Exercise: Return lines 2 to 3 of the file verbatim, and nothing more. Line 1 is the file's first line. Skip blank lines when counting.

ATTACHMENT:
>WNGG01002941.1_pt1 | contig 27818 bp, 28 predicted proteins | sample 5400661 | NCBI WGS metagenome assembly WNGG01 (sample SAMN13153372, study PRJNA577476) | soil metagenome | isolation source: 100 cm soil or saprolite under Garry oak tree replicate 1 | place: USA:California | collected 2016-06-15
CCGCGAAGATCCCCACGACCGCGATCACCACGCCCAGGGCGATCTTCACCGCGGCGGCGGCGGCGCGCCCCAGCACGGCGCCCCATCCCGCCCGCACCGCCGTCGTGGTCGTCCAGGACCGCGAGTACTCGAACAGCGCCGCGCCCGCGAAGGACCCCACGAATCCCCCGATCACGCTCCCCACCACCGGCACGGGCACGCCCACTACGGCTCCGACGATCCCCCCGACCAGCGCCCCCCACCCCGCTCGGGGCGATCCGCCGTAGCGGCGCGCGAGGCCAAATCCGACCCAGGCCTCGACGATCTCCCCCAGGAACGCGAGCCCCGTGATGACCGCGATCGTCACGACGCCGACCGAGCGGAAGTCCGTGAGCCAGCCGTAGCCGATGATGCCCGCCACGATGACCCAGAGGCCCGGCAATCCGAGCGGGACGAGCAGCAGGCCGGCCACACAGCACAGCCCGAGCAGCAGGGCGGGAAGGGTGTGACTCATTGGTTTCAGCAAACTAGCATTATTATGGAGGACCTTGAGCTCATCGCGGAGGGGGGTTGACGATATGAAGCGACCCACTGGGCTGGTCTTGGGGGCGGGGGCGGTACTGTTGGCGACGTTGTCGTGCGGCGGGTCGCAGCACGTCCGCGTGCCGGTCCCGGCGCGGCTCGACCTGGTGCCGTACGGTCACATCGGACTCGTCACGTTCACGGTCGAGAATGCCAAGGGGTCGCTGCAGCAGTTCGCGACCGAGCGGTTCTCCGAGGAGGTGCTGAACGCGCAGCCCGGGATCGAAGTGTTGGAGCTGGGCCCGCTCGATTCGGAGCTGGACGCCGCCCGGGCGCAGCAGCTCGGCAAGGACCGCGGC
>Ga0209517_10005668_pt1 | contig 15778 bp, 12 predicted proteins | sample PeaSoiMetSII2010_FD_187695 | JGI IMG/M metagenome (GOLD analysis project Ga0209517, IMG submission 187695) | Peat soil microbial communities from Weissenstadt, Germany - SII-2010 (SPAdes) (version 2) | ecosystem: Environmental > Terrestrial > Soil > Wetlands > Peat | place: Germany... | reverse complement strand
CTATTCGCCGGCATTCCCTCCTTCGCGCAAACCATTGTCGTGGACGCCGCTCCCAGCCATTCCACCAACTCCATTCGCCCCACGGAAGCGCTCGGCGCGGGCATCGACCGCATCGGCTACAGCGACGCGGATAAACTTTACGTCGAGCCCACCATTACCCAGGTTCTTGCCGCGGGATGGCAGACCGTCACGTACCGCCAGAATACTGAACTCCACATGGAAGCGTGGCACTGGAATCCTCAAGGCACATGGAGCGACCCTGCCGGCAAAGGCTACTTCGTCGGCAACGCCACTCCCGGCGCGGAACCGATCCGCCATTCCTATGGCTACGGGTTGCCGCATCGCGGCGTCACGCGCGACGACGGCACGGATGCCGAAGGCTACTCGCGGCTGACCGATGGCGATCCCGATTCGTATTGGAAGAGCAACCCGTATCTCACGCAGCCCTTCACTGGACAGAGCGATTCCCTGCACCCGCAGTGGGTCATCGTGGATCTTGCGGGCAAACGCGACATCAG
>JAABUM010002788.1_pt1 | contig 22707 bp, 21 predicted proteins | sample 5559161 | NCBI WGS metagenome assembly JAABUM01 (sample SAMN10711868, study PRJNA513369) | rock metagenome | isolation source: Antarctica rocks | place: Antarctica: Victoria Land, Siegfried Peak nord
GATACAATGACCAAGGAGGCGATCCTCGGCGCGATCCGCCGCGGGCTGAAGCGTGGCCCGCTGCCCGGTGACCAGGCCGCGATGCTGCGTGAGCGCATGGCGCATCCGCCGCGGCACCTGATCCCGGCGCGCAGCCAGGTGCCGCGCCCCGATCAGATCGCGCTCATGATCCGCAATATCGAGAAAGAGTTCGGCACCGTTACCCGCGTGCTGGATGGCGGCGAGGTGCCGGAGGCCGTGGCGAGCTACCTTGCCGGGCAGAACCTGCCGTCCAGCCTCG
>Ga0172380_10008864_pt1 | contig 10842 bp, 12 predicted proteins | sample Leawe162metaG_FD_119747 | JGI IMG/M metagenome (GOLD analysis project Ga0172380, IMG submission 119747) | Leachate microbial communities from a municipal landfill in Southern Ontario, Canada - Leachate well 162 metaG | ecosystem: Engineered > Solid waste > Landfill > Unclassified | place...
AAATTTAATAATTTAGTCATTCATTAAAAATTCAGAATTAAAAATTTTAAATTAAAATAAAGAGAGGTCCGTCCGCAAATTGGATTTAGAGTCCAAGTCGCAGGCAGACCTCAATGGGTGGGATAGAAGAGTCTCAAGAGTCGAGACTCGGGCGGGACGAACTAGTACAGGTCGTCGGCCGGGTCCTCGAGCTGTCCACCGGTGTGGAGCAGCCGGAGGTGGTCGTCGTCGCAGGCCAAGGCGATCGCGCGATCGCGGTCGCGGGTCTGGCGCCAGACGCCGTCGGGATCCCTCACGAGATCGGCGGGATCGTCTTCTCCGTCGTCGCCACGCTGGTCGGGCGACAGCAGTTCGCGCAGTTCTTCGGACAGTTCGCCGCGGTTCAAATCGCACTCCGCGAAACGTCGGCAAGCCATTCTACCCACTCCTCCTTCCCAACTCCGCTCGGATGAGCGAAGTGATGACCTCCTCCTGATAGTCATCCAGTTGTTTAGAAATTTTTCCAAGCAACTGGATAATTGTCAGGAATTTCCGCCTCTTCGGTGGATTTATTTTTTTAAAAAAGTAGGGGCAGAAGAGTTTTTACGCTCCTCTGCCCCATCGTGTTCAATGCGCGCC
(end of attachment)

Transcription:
CCGCGAAGATCCCCACGACCGCGATCACCACGCCCAGGGCGATCTTCACCGCGGCGGCGGCGGCGCGCCCCAGCACGGCGCCCCATCCCGCCCGCACCGCCGTCGTGGTCGTCCAGGACCGCGAGTACTCGAACAGCGCCGCGCCCGCGAAGGACCCCACGAATCCCCCGATCACGCTCCCCACCACCGGCACGGGCACGCCCACTACGGCTCCGACGATCCCCCCGACCAGCGCCCCCCACCCCGCTCGGGGCGATCCGCCGTAGCGGCGCGCGAGGCCAAATCCGACCCAGGCCTCGACGATCTCCCCCAGGAACGCGAGCCCCGTGATGACCGCGATCGTCACGACGCCGACCGAGCGGAAGTCCGTGAGCCAGCCGTAGCCGATGATGCCCGCCACGATGACCCAGAGGCCCGGCAATCCGAGCGGGACGAGCAGCAGGCCGGCCACACAGCACAGCCCGAGCAGCAGGGCGGGAAGGGTGTGACTCATTGGTTTCAGCAAACTAGCATTATTATGGAGGACCTTGAGCTCATCGCGGAGGGGGGTTGACGATATGAAGCGACCCACTGGGCTGGTCTTGGGGGCGGGGGCGGTACTGTTGGCGACGTTGTCGTGCGGCGGGTCGCAGCACGTCCGCGTGCCGGTCCCGGCGCGGCTCGACCTGGTGCCGTACGGTCACATCGGACTCGTCACGTTCACGGTCGAGAATGCCAAGGGGTCGCTGCAGCAGTTCGCGACCGAGCGGTTCTCCGAGGAGGTGCTGAACGCGCAGCCCGGGATCGAAGTGTTGGAGCTGGGCCCGCTCGATTCGGAGCTGGACGCCGCCCGGGCGCAGCAGCTCGGCAAGGACCGCGGC
>Ga0209517_10005668_pt1 | contig 15778 bp, 12 predicted proteins | sample PeaSoiMetSII2010_FD_187695 | JGI IMG/M metagenome (GOLD analysis project Ga0209517, IMG submission 187695) | Peat soil microbial communities from Weissenstadt, Germany - SII-2010 (SPAdes) (version 2) | ecosystem: Environmental > Terrestrial > Soil > Wetlands > Peat | place: Germany... | reverse complement strand